By giving positions to longtime allies while also taking Koizumi under his wing, Abe may be conscious of his remaining tenure as prime minister, and the little time he has to create a legacy. He has so far been unable to gain much traction on issues that are important to him, such as the abductee issue with North Korea, constitutional revision and negotiations with Russia over disputed islands off Hokkaido.

As a result, Abe may be pinning his hopes on going down in history as the first-ever prime minister to amend Japan’s pacifist Constitution.

“Abe’s selection of people does look like he had constitutional revision in mind,” said Yu Uchiyama, a professor of Japanese politics at The University of Tokyo. “Lawmakers such as Hagiuda, for example, are ideologically close to the prime minister too.”

He has also given some of his closest aides and steadfast supporters positions within the party — posts that will become crucial in negotiating with other parties should a vote for constitutional change be tabled.

For example, former Education Minister Hakubun Shimomura has been appointed director-general of the party’s campaign office. Prior to that, he headed an LDP panel on promoting constitutional revision and has been clear about his stance that Japan needs to change its Constitution.

“I’ve been leading the LDP panel for constitutional revision in the past, but now, as director-general of the campaign office … I hope to direct my efforts into promoting the debate on constitutional change among the people of this country,” he said.

Kawakami, the professor at the International University of Health and Welfare, said that while constitutional revision was a top priority for Abe, the prime minister will probably focus more on immediate issues such as the economy and foreign policy given the lack of appetite for such change among the public.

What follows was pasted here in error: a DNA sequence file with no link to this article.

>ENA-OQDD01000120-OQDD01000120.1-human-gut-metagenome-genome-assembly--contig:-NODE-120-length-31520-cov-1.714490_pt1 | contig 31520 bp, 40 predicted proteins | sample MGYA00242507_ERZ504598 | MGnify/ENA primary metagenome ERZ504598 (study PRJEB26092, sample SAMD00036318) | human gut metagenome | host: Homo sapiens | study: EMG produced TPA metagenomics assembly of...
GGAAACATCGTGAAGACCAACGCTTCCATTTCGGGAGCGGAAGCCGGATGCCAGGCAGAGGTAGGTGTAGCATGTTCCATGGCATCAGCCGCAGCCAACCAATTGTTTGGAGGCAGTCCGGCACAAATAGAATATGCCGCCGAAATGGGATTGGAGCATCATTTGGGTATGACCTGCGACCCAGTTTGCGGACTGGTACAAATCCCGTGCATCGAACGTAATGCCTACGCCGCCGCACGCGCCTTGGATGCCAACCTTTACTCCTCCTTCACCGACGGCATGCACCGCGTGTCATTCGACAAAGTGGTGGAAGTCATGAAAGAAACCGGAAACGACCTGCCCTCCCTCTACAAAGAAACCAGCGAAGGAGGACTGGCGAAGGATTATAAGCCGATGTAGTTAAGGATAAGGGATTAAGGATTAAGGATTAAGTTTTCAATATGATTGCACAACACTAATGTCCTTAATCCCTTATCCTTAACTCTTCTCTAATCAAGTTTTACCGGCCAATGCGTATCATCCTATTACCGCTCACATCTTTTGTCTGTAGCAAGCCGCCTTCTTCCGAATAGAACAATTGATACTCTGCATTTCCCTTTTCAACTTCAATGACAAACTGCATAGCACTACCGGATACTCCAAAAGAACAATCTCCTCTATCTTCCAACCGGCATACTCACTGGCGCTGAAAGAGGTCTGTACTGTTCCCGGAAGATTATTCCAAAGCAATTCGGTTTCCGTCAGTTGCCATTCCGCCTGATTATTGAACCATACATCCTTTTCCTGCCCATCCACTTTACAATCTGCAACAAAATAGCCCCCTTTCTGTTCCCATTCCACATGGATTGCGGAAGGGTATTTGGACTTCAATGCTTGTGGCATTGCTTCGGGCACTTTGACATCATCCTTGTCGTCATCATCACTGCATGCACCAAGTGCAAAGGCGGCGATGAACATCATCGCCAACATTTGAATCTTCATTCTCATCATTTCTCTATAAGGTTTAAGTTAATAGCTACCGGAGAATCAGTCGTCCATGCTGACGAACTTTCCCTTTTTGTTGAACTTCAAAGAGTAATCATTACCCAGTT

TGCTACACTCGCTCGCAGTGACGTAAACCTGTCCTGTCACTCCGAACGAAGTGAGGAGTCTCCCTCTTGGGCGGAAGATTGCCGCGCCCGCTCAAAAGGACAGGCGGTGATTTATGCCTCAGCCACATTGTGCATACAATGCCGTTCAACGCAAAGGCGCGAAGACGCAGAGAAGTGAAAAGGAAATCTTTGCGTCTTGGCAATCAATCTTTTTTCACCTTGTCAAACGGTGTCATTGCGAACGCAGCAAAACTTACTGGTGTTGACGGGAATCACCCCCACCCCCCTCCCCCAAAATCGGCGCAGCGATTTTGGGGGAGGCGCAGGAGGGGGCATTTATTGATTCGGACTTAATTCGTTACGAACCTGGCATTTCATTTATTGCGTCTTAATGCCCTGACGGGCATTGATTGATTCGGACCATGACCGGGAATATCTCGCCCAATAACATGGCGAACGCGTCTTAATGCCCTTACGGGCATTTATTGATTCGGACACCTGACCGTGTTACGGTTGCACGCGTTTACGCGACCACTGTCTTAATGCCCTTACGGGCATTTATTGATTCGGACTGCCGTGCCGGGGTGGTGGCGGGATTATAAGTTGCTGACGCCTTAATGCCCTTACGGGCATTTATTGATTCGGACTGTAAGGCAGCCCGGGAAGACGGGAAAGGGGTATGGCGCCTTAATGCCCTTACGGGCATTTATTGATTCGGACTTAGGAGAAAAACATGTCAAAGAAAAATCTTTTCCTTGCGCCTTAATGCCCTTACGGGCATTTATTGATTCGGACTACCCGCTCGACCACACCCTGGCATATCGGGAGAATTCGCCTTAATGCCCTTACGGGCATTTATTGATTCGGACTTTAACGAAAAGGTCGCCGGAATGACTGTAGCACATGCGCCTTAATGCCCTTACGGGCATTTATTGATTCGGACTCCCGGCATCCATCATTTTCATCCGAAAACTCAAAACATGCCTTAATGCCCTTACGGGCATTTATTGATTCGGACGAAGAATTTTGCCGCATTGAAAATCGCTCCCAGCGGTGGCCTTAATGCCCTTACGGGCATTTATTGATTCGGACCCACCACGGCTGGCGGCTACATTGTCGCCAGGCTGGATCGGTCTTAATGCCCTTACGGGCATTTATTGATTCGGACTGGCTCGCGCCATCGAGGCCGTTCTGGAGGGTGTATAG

“Abe has a pattern of working on the economy first, and then taking on reforms that he wants to see,” explained Kawakami, who thinks that Abe will probably do the same this time around and focus on first improving the economy in light of the tax hike scheduled for next month.

“If Abe wants to revise the Constitution during his time in office, he may have to give up on revising Article 9,” the revision of which is opposed by many parties, the professor added.

Abe has indicated that he wants to change Japan’s supreme law so it clarifies the legal status of the Self-Defense Forces, while maintaining the clause renouncing war.

“The question then becomes, to what extent is Abe intent on revising Article 9? Would he be happy to go down in history as the first prime minister to bring about constitutional revision in general, rather than the prime minister who revised Article 9?”

With a graying population, Abe is also prioritizing social welfare reform. He appointed Kato — who is well-versed on such issues and is also said to be Abe’s preferred successor — as health and welfare minister.

LDP policy chief Fumio Kishida, who will remain in his current role, has highlighted social welfare reform and fiscal restructuring as among LDP priorities.

“We, as a party, must have thorough discussions on the future of our social welfare system, both in terms of how our system works as well as how it will be funded,” Kishida said. “A seamless transition to the new tax system is essential for improving our social welfare system and restoring the fiscal health of this nation, and therefore crucial for the future of Japan.”

By keeping trusted supporters close, bringing rivals under his control and ensuring close aides are in the most critical posts to make changes he wants to see in the last years of his tenure, the country may now witness decisive moves by Abe toward realizing his long-held political ambitions.

In a time of both misinformation and too much information, quality journalism is more crucial than ever.
By subscribing, you can help us get the story right.